firstname.lastname@example.org Researchers at the Anti-Slavery and Human Trafficking Initiative (ASHTI) are working to develop a human trafficking prevention model based on what it determines to be risk factors and use it to build strong communities. They hope that it can use this model in other cities and rural areas, as well as internationally. “Building a rich, resilient community network to draw on is really important,” director of ASHTI, Hannah Britton said. “Having a strong community full of healthy communications, great social services, those things are vastly important.” ASHTI is currently doing its research in Kansas City because of the regional collaboration with the government, civic organizations, social workers and academia. Kansas City is also unique because of its location in the middle of the city. “It’s a great time to be doing this right here in Kansas City because we are linked in with these wonderful networks that are very focused and determined to make a difference,” Britton said. According to the Polaris Project, which is the leading organization fighting against human trafficking, there were 27 high risk calls in the state of Kansas from January to June last year. “I think a lot people are unaware that we have contemporary slavery, that it is extreme exploitation,” Britton said. “It’s happening in the midst of our daily lives.” The Coalition Against Slavery and Trafficking (KU CAST) works to spread awareness on campus, so more work can be done to combat trafficking. Fundraising coordinator of KU CAST junior Susie McClannahan said, “It’s easy to not think about when you don’t see it every day.” According to the United Nations Office on Drugs and Crime, approximately 2.5 million people worldwide are victims of human trafficking at any given time. In Kansas from 2007 to 2013, there were 541 phone calls placed to the crisis hotline run by the National Human Trafficking Resource Center. According to the office of the Kansas Attorney general, both Kansas City and Wichita are considered major heaven cities for human trafficking. By identifying what factors cause a trafficking instance, like poverty and not being able to speak English, ASHTI and KU CAST hope that they can prevent these patterns. Britton says that often trafficking and exploitation happens right out in the open, but people are often unaware of what modern slavery looks like. Both KU CAST and ASHTI believe this is important because of the human rights violations, but also because of the growth and evolvement of trafficking. “It’s still around, but it has a different face and way it’s done,” ASHTI researcher and graduate student Daniel Alvord said. McClannahan added that currently the number of enslaved people is at a world high. In order to help aid victims, ASHTI is also working to build a medical-legal partnership clinic that would provide services to victims. They are also working to develop a graduate level certificate for the study of human trafficking. “We think of it as three legs of one stool,” Britton said. “So now we are actively waiting on funding.” – Edited by Jack Feigh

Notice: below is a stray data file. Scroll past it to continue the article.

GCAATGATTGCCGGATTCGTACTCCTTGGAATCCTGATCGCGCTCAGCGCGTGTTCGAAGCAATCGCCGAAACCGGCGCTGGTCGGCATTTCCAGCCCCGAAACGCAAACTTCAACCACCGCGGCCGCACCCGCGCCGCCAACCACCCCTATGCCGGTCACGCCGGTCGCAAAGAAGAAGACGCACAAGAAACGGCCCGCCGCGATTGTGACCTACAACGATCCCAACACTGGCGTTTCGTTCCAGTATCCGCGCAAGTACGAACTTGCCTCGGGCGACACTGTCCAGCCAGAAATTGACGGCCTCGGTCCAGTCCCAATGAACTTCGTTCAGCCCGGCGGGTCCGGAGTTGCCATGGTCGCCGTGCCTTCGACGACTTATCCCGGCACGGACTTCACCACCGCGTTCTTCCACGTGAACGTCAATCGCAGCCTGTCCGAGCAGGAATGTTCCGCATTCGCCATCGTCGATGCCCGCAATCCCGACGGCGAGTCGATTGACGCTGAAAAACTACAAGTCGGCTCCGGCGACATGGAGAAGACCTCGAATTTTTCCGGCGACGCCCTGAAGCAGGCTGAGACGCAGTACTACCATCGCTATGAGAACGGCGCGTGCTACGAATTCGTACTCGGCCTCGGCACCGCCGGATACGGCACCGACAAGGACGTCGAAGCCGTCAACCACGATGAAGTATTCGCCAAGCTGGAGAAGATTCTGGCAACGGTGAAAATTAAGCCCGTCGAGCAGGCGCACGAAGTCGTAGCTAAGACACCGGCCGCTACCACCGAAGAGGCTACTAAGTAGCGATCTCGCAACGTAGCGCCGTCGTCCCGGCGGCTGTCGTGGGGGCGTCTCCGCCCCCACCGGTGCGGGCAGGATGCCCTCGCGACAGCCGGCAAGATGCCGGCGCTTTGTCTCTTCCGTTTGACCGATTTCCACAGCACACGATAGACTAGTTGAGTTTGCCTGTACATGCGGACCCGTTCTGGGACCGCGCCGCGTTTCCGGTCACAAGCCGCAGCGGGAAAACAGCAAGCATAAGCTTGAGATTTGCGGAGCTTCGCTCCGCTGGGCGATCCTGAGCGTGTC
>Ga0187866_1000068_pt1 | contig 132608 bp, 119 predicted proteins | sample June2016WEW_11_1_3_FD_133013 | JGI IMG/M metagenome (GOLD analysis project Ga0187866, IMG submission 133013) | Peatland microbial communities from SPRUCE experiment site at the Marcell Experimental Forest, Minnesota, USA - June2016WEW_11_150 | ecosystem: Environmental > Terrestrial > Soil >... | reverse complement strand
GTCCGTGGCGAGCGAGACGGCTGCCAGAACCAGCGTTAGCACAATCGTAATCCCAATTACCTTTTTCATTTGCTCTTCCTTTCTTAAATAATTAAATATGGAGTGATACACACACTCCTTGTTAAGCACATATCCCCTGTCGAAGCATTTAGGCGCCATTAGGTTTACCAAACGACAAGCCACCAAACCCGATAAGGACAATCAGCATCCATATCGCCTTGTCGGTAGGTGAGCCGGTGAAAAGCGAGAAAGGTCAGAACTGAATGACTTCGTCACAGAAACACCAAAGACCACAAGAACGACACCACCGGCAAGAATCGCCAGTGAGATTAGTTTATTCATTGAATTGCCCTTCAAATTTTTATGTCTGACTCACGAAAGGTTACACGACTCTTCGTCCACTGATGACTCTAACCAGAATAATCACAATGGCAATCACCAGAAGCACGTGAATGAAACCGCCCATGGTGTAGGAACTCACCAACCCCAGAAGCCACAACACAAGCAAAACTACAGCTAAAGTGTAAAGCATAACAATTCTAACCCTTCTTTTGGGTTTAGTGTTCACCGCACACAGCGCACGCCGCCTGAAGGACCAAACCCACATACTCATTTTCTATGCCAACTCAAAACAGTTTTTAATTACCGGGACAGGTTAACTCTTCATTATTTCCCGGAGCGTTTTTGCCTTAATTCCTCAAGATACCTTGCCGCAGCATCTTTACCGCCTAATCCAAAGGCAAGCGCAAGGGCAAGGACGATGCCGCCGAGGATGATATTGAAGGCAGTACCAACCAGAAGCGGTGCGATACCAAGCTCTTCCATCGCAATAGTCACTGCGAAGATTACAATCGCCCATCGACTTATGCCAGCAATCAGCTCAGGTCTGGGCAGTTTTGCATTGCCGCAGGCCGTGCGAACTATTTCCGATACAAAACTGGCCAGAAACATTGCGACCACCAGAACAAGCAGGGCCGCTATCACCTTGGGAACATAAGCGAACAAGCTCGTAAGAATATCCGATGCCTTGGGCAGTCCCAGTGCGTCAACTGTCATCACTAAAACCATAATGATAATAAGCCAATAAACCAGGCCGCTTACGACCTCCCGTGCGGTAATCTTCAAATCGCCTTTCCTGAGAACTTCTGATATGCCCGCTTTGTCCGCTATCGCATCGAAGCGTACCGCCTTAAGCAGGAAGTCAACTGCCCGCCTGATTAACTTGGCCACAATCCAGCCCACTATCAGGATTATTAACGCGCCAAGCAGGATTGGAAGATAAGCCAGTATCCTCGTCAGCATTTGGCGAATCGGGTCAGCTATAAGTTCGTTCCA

Alumnus starts sustainable farm after graduation